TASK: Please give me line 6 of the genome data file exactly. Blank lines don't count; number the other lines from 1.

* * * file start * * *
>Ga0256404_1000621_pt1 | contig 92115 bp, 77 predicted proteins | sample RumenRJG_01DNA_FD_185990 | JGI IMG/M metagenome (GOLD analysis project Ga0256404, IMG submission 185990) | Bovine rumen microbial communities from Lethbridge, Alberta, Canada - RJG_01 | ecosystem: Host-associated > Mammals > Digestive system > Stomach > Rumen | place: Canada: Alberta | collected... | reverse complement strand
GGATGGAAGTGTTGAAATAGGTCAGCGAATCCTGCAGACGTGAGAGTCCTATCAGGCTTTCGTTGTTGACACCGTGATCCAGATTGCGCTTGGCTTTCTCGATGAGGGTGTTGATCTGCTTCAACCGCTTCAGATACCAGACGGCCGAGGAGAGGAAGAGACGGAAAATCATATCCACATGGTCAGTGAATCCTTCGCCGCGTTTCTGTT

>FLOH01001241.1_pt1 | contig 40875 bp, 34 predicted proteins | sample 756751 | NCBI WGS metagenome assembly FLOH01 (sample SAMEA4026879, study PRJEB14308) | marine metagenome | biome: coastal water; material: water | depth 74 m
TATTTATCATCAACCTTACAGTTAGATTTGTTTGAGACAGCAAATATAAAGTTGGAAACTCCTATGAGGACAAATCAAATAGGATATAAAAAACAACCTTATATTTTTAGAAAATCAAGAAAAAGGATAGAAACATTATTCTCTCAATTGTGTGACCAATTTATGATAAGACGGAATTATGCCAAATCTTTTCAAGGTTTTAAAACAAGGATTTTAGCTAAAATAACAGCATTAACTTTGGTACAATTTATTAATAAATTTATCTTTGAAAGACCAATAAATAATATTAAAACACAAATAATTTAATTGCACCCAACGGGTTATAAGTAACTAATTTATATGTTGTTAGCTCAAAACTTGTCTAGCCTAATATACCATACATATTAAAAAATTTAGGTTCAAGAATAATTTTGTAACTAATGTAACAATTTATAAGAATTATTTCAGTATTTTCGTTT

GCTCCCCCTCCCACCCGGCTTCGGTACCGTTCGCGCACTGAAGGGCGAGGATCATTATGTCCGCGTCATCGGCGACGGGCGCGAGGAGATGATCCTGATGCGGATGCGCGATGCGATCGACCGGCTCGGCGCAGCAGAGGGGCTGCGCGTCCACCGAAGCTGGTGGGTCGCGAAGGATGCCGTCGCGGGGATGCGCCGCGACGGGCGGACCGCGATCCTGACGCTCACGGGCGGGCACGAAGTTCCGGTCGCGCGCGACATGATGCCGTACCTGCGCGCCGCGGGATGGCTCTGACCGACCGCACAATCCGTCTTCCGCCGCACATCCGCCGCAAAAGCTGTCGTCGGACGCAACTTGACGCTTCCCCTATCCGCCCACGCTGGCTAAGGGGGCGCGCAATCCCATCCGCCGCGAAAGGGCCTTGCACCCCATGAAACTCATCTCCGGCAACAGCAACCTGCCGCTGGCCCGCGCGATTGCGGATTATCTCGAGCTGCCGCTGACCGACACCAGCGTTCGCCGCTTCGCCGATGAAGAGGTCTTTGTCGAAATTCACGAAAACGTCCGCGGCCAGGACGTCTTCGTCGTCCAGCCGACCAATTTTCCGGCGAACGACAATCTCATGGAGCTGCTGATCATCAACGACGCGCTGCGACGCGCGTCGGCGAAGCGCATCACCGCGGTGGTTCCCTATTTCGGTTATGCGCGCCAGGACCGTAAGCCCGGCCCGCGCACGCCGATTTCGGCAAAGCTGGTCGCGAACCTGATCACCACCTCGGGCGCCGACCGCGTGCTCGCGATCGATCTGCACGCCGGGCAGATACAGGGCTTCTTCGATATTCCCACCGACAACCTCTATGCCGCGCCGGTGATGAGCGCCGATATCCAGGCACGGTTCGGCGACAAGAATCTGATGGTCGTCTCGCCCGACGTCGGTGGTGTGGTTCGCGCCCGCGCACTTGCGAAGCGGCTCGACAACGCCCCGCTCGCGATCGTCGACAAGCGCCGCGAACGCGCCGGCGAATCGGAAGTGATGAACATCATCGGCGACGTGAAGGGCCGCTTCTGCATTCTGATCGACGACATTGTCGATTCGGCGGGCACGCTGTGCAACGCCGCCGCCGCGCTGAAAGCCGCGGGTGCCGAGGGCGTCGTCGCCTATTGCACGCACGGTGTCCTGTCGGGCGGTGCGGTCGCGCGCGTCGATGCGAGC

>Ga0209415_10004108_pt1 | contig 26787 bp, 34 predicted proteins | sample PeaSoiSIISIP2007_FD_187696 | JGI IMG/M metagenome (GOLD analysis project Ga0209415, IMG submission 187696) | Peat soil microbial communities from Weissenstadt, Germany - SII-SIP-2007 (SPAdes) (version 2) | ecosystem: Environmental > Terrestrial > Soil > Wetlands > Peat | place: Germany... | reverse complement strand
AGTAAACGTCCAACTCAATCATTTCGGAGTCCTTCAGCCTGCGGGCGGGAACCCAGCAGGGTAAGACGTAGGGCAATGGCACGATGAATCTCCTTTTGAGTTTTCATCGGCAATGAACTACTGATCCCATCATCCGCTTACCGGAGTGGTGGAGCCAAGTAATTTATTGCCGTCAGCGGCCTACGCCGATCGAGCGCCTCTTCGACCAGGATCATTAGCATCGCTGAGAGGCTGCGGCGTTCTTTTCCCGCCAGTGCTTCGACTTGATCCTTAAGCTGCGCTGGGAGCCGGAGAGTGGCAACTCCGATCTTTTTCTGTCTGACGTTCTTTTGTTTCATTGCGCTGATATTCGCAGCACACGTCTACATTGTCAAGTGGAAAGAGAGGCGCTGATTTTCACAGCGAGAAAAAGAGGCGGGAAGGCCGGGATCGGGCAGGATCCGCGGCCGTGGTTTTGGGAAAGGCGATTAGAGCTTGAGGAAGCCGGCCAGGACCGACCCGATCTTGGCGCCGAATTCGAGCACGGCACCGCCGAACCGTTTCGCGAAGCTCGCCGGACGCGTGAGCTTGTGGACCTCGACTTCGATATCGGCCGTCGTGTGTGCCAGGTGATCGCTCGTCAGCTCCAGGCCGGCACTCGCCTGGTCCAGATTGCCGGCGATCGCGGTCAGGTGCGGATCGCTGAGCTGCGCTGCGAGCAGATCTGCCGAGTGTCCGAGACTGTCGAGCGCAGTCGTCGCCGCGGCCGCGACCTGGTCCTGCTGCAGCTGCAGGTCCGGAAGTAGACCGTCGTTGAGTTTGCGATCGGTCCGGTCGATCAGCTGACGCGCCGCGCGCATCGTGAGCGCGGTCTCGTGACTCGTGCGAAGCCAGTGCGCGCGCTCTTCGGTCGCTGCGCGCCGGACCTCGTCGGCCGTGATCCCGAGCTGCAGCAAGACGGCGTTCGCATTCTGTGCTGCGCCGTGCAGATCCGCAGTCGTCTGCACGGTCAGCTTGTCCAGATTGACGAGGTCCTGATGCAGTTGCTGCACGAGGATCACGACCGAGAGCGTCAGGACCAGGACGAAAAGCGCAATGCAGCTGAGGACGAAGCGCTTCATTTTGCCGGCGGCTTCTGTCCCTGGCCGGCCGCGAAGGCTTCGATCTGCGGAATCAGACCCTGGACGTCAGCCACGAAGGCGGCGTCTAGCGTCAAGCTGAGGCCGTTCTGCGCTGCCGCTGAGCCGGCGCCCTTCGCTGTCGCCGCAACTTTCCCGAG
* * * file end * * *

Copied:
>Ga0209415_10004108_pt1 | contig 26787 bp, 34 predicted proteins | sample PeaSoiSIISIP2007_FD_187696 | JGI IMG/M metagenome (GOLD analysis project Ga0209415, IMG submission 187696) | Peat soil microbial communities from Weissenstadt, Germany - SII-SIP-2007 (SPAdes) (version 2) | ecosystem: Environmental > Terrestrial > Soil > Wetlands > Peat | place: Germany... | reverse complement strand